By Brian Bennett and Abby Vesoulis
October 2, 2019

When President Bill Clinton was facing impeachment over obstruction and perjury allegations from a Republican-led House, he had a war room of skilled legal and communications connoisseurs tasked with handling rapid response on the topic. Clinton and the rest of his staff, meanwhile, were supposed to carry on business as usual and avoid discussing the matter — as if the President of the United States hadn’t just been caught having an inappropriate relationship with 22-year-old White House intern Monica Lewinsky.

As the current White House rushes to manage the fallout from President Donald Trump’s July phone call with Ukrainian President Volodymyr Zelensky—in which Trump mentioned the United States’ generosity to the Eastern European country before asking Zelensky to investigate matters that might benefit his 2020 campaign—Trump now must decide whether his team handles his own impeachment controversy the same way.

Trump’s close aides have conflicting opinions on the matter. While some argue that the President has done nothing wrong and need not assume a defensive posture in light of fallout from the Trump-Zelensky phone call, others are making the case that now is the time to build a war room similar to Clinton’s to get ahead of the impending crisis. “Bring people on. Go to war. Go to fucking war. That’s what this is,” one White House official told TIME about the possibility of calling in additional help.

Though the conversation in question is what ultimately tipped the scale for House Speaker Nancy Pelosi to launch a formal impeachment inquiry on Sept. 24 against the President after months of inaction, Trump “doesn’t have a guilty conscience,” about the conversation, a second White House official says.

Trump’s insistence that he did nothing wrong undoubtedly played into his decision to release the rough transcript of the call in the first place, thinking it would lay bare that he hadn’t linked aid money to the investigation of former Vice President Joe Biden and diffuse the story. The position might also be why the White House hasn’t assembled a war room of its own already.

Internally, White House counsel Pat Cipollone has argued that the responses to impeachment investigations can be handled “in house” without building a large team of lawyers and spin doctors to run rapid response for the next year. Trump’s personal lawyer Jay Sekulow has echoed that view. That view, says the second White House official who spoke to TIME on the condition of anonymity to describe internal deliberations, takes the approach that “there’s nothing to see here. No need to panic and let’s let this all unfold. If we do anything unusual it will telegraph panic and worry.”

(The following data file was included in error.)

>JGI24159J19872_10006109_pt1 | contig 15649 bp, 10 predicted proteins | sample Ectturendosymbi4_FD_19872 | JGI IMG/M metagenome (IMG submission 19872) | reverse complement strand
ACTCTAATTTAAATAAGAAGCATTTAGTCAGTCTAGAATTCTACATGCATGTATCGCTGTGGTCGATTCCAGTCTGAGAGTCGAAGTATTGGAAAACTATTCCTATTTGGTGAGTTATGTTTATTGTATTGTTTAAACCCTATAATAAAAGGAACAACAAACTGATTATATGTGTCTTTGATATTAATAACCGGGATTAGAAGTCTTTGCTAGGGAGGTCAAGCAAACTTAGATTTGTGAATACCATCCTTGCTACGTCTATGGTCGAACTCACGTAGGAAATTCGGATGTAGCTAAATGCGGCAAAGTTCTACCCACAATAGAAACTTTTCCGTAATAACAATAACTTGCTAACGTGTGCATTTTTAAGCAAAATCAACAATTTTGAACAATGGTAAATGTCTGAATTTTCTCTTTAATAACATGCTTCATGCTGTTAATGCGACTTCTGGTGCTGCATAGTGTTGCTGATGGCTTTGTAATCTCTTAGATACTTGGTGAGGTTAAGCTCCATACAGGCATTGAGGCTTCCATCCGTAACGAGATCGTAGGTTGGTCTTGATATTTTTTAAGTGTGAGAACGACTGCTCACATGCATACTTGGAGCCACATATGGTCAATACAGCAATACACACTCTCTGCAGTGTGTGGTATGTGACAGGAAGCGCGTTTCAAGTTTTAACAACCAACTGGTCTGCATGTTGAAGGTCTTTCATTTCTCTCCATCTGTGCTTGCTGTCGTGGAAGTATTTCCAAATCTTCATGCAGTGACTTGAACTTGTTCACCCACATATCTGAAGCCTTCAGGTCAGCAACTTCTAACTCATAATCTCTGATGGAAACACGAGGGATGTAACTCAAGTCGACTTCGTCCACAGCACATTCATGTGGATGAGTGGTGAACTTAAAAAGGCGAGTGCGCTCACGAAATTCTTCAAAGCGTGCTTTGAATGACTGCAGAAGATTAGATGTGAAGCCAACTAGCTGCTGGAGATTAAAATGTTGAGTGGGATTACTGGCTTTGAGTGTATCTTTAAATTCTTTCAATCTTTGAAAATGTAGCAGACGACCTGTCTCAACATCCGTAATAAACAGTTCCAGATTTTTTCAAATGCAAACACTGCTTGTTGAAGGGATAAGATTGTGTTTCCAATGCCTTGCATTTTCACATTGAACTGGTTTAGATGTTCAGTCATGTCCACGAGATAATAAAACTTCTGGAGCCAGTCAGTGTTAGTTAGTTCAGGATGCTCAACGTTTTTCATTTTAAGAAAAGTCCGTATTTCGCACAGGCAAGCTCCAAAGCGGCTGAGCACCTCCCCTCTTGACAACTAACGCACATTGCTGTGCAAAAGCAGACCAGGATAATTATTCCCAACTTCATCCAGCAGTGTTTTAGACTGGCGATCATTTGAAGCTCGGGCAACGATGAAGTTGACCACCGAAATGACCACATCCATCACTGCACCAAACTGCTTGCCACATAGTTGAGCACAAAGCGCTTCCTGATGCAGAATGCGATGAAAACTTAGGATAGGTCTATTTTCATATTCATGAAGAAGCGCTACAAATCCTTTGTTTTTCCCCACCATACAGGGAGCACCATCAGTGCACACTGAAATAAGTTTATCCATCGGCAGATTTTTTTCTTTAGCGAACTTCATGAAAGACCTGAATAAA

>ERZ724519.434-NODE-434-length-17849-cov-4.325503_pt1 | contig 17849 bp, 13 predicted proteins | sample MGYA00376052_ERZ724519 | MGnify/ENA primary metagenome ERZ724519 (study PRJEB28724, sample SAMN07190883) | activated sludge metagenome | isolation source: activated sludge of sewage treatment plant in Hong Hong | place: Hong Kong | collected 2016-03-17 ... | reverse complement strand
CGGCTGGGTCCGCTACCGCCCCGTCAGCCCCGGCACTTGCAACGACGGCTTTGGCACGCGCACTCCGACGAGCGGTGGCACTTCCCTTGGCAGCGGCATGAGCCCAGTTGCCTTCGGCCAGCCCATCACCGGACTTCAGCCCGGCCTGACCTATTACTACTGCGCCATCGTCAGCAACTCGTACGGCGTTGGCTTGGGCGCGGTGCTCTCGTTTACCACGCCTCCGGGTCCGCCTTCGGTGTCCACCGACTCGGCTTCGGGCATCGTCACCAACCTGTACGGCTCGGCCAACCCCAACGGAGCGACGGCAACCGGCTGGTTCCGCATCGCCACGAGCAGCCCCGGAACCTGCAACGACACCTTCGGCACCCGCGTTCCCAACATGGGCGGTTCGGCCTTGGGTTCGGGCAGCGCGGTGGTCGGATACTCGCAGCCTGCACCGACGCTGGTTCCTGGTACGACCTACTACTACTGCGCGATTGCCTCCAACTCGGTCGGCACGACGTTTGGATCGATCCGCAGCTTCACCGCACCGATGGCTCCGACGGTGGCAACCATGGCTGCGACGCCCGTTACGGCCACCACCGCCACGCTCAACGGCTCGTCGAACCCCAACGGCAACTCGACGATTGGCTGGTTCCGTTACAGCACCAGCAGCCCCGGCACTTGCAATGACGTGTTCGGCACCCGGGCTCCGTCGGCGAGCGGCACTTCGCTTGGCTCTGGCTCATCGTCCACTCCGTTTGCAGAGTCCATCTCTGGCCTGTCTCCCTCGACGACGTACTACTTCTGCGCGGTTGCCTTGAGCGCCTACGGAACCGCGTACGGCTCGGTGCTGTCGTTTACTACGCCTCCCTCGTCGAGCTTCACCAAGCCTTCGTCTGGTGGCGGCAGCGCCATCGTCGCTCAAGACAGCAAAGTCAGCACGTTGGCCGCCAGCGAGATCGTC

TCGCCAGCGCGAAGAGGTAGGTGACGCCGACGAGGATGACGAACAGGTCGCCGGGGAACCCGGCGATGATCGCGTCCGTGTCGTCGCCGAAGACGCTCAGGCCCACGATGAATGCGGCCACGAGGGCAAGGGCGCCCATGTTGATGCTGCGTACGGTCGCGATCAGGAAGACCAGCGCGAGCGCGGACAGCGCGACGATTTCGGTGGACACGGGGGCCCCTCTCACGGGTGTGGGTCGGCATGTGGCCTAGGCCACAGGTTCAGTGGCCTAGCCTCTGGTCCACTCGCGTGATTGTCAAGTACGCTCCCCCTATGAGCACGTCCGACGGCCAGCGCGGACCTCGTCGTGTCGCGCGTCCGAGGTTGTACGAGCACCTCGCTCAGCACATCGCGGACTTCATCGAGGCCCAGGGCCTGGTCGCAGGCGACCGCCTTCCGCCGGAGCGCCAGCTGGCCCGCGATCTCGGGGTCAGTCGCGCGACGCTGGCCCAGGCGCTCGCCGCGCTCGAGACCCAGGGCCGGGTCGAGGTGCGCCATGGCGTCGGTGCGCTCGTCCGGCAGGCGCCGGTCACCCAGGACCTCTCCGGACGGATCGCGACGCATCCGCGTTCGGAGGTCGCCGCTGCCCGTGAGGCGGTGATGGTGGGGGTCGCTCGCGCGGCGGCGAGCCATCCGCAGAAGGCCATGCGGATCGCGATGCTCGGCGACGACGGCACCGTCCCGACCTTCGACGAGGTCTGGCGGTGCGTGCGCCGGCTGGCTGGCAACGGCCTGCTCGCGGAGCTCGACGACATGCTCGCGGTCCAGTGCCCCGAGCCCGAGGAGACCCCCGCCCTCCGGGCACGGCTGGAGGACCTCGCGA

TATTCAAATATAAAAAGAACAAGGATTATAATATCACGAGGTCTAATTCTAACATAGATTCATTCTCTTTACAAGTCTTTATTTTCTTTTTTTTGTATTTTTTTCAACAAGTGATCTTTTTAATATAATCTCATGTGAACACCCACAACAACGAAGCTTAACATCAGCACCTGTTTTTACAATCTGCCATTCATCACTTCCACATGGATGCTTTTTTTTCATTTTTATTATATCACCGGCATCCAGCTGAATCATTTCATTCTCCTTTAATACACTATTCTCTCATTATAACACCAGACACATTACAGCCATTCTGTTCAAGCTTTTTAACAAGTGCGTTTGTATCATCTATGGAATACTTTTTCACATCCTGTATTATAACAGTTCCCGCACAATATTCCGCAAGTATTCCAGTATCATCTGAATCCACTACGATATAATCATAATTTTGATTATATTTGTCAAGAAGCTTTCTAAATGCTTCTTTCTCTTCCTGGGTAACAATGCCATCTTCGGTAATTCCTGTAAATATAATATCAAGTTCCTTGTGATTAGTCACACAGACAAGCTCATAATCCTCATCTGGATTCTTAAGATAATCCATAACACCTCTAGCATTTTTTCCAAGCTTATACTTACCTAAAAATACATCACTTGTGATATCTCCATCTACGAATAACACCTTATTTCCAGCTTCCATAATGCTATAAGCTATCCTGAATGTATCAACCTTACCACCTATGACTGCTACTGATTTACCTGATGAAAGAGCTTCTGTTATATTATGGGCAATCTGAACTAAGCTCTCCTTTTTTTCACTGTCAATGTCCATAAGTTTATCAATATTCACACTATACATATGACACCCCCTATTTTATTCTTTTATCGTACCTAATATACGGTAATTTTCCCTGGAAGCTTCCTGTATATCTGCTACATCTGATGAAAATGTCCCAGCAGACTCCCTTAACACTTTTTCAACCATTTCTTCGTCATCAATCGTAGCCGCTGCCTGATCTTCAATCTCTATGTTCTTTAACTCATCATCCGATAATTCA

But another camp inside the White House is arguing to go “full flame offense” against the Democrats, hitting back with opposition research, leaks, and pushing forward with policy initiatives on prescription drugs and guns that would serve to highlight the Democrats’ inaction. Under that plan, says a third White House official, aides have floated bringing back a steely veteran like Emmet Flood who handled the White House legal response to the Mueller investigation, or someone with similar chops. Flood would be especially well-positioned to take on the war-room role, having participated in Clinton’s.

“This isn’t a trial. You don’t get a second act. You don’t get a motion to reconsider. You don’t get an appeal,” the third official says. “It’s existential.” A war room could be ready to go on defense against accusations like those of Trump’s former Homeland Security Advisor Tom Bossert, who said Sunday on ABC’s This Week that he was “deeply disturbed” by the implications of Trump’s call with the Ukranian president. A team of crisis professionals might have also taken a different approach against House Intelligence Committee Chairman Adam Schiff rather than accuse the Congressman of acting “illegally” after the California Representative parodied Trump’s phone call during a congressional hearing.

At least 60 new Democrats in the House — many of which represent moderate districts and have re-elections to worry about — have announced their support for an impeachment inquiry since Sept. 23. Support for Trump’s removal from office, meanwhile, jumped 10 points post-Pelosi’s announcement to 47%, with a margin of error plus or minus of 3.2 percentage points, according to back-to-back Quinnipiac University polls taken in the days immediately before and after her announcement.

Handling the situation à la Clinton would require the President leave the burgeoning battle to the war room and instead direct his energy towards policy priorities like the trade war and conservative court appointments. But Trump seems less than likely to give up publicly defending himself to 65 million Twitter followers as he faces the greatest threat to his presidency yet.

He had spent the weekend stewing in private and online about the fallout from his 30-minute phone call that occurred two months earlier and lashing out against his Democratic opponents, the intelligence officer who blew the whistle and the press in between rounds of golf at his private club in Sterling, Va.

Before leaving the White House to attend the installation of a new Chairman of the Joint Chiefs of Staff at a historic Army base on Monday morning, Trump had a few things to get off his chest. “The Greatest Witch Hunt in the history of our Country!” Trump tweeted just after sunrise Monday morning. “Arrest for Treason?” he tweeted in regards to Adam Schiff a half-hour later.

Write to Abby Vesoulis at abby.vesoulis@time.com.

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